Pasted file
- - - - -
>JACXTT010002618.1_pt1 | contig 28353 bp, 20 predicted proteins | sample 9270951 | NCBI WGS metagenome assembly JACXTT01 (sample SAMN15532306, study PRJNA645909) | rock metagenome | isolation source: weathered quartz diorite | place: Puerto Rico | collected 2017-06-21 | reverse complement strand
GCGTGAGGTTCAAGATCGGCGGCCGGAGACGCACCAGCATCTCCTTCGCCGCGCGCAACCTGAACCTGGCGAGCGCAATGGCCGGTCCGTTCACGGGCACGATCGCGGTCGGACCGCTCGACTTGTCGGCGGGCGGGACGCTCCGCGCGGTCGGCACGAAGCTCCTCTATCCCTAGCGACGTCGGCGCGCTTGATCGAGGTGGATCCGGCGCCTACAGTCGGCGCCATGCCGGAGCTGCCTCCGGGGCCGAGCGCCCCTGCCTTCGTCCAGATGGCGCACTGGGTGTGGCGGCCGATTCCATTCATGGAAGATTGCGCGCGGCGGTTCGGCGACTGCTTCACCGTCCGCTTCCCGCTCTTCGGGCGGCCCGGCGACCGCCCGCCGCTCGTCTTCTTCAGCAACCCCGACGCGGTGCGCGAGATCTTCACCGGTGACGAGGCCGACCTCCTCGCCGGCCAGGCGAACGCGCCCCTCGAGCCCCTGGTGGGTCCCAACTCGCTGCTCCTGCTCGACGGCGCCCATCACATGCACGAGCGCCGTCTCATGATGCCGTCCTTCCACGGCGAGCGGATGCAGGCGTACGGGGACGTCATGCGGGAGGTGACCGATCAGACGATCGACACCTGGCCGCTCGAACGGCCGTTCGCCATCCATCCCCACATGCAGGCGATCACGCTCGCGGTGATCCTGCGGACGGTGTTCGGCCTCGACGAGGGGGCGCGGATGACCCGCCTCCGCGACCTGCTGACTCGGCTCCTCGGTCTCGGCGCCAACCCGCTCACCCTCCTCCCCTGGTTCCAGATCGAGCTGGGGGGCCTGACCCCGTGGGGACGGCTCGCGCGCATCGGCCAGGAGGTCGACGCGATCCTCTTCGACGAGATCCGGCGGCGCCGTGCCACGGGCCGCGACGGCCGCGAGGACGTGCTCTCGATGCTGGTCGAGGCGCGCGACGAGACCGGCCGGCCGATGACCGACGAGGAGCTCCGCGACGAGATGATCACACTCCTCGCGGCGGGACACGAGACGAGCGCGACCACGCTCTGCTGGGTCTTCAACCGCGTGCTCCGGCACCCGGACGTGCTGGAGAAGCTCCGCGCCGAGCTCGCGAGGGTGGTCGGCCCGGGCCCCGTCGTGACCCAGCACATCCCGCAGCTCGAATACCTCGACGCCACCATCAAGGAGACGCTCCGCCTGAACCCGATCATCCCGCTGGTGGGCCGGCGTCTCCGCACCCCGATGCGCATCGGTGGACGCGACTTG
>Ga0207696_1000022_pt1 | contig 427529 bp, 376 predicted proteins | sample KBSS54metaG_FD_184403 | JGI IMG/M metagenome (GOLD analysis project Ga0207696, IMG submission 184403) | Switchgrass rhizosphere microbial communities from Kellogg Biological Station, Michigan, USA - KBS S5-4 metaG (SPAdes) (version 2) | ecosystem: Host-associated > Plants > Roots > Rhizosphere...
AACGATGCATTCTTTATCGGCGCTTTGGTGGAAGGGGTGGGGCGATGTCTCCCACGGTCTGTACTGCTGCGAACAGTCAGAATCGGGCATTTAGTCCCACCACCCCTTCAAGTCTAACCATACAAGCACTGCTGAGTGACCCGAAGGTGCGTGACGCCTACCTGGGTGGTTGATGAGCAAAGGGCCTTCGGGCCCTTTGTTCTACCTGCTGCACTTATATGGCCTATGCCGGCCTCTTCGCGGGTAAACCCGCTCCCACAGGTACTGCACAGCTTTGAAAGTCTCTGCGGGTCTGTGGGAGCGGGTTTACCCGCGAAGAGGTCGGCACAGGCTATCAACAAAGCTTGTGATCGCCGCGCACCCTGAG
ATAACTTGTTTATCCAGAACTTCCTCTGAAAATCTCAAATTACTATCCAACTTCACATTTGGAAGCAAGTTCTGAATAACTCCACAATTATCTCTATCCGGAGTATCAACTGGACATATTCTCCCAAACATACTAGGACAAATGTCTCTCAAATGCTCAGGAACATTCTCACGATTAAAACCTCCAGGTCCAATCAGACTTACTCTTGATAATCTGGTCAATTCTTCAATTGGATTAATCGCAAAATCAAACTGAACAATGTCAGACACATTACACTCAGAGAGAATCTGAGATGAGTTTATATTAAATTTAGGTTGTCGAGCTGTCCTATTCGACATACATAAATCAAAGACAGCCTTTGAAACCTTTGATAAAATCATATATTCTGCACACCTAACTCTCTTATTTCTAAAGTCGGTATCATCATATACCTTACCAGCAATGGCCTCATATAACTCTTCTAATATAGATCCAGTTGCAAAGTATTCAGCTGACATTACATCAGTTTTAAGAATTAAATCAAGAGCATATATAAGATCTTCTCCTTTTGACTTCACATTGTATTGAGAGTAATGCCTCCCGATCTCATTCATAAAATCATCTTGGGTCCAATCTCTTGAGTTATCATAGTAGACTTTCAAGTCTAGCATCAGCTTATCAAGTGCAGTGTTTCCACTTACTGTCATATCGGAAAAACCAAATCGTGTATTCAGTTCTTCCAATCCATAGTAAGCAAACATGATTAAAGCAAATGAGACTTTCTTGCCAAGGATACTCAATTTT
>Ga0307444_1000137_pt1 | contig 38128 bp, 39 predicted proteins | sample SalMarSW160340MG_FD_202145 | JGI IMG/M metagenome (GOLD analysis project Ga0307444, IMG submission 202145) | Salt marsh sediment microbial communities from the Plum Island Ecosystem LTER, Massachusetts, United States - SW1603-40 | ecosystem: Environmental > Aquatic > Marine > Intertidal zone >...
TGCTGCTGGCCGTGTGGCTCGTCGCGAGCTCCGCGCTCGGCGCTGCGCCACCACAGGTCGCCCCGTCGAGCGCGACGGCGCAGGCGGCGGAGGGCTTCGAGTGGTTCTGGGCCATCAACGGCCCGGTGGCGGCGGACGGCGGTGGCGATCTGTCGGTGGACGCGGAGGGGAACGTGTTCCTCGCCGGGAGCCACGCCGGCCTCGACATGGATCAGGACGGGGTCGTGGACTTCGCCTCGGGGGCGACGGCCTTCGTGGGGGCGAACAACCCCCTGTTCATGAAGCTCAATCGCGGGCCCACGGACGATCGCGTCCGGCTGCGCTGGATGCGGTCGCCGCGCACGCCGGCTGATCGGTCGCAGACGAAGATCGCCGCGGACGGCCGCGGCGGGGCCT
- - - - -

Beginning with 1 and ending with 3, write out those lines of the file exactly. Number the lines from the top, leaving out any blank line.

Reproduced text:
>JACXTT010002618.1_pt1 | contig 28353 bp, 20 predicted proteins | sample 9270951 | NCBI WGS metagenome assembly JACXTT01 (sample SAMN15532306, study PRJNA645909) | rock metagenome | isolation source: weathered quartz diorite | place: Puerto Rico | collected 2017-06-21 | reverse complement strand
GCGTGAGGTTCAAGATCGGCGGCCGGAGACGCACCAGCATCTCCTTCGCCGCGCGCAACCTGAACCTGGCGAGCGCAATGGCCGGTCCGTTCACGGGCACGATCGCGGTCGGACCGCTCGACTTGTCGGCGGGCGGGACGCTCCGCGCGGTCGGCACGAAGCTCCTCTATCCCTAGCGACGTCGGCGCGCTTGATCGAGGTGGATCCGGCGCCTACAGTCGGCGCCATGCCGGAGCTGCCTCCGGGGCCGAGCGCCCCTGCCTTCGTCCAGATGGCGCACTGGGTGTGGCGGCCGATTCCATTCATGGAAGATTGCGCGCGGCGGTTCGGCGACTGCTTCACCGTCCGCTTCCCGCTCTTCGGGCGGCCCGGCGACCGCCCGCCGCTCGTCTTCTTCAGCAACCCCGACGCGGTGCGCGAGATCTTCACCGGTGACGAGGCCGACCTCCTCGCCGGCCAGGCGAACGCGCCCCTCGAGCCCCTGGTGGGTCCCAACTCGCTGCTCCTGCTCGACGGCGCCCATCACATGCACGAGCGCCGTCTCATGATGCCGTCCTTCCACGGCGAGCGGATGCAGGCGTACGGGGACGTCATGCGGGAGGTGACCGATCAGACGATCGACACCTGGCCGCTCGAACGGCCGTTCGCCATCCATCCCCACATGCAGGCGATCACGCTCGCGGTGATCCTGCGGACGGTGTTCGGCCTCGACGAGGGGGCGCGGATGACCCGCCTCCGCGACCTGCTGACTCGGCTCCTCGGTCTCGGCGCCAACCCGCTCACCCTCCTCCCCTGGTTCCAGATCGAGCTGGGGGGCCTGACCCCGTGGGGACGGCTCGCGCGCATCGGCCAGGAGGTCGACGCGATCCTCTTCGACGAGATCCGGCGGCGCCGTGCCACGGGCCGCGACGGCCGCGAGGACGTGCTCTCGATGCTGGTCGAGGCGCGCGACGAGACCGGCCGGCCGATGACCGACGAGGAGCTCCGCGACGAGATGATCACACTCCTCGCGGCGGGACACGAGACGAGCGCGACCACGCTCTGCTGGGTCTTCAACCGCGTGCTCCGGCACCCGGACGTGCTGGAGAAGCTCCGCGCCGAGCTCGCGAGGGTGGTCGGCCCGGGCCCCGTCGTGACCCAGCACATCCCGCAGCTCGAATACCTCGACGCCACCATCAAGGAGACGCTCCGCCTGAACCCGATCATCCCGCTGGTGGGCCGGCGTCTCCGCACCCCGATGCGCATCGGTGGACGCGACTTG
>Ga0207696_1000022_pt1 | contig 427529 bp, 376 predicted proteins | sample KBSS54metaG_FD_184403 | JGI IMG/M metagenome (GOLD analysis project Ga0207696, IMG submission 184403) | Switchgrass rhizosphere microbial communities from Kellogg Biological Station, Michigan, USA - KBS S5-4 metaG (SPAdes) (version 2) | ecosystem: Host-associated > Plants > Roots > Rhizosphere...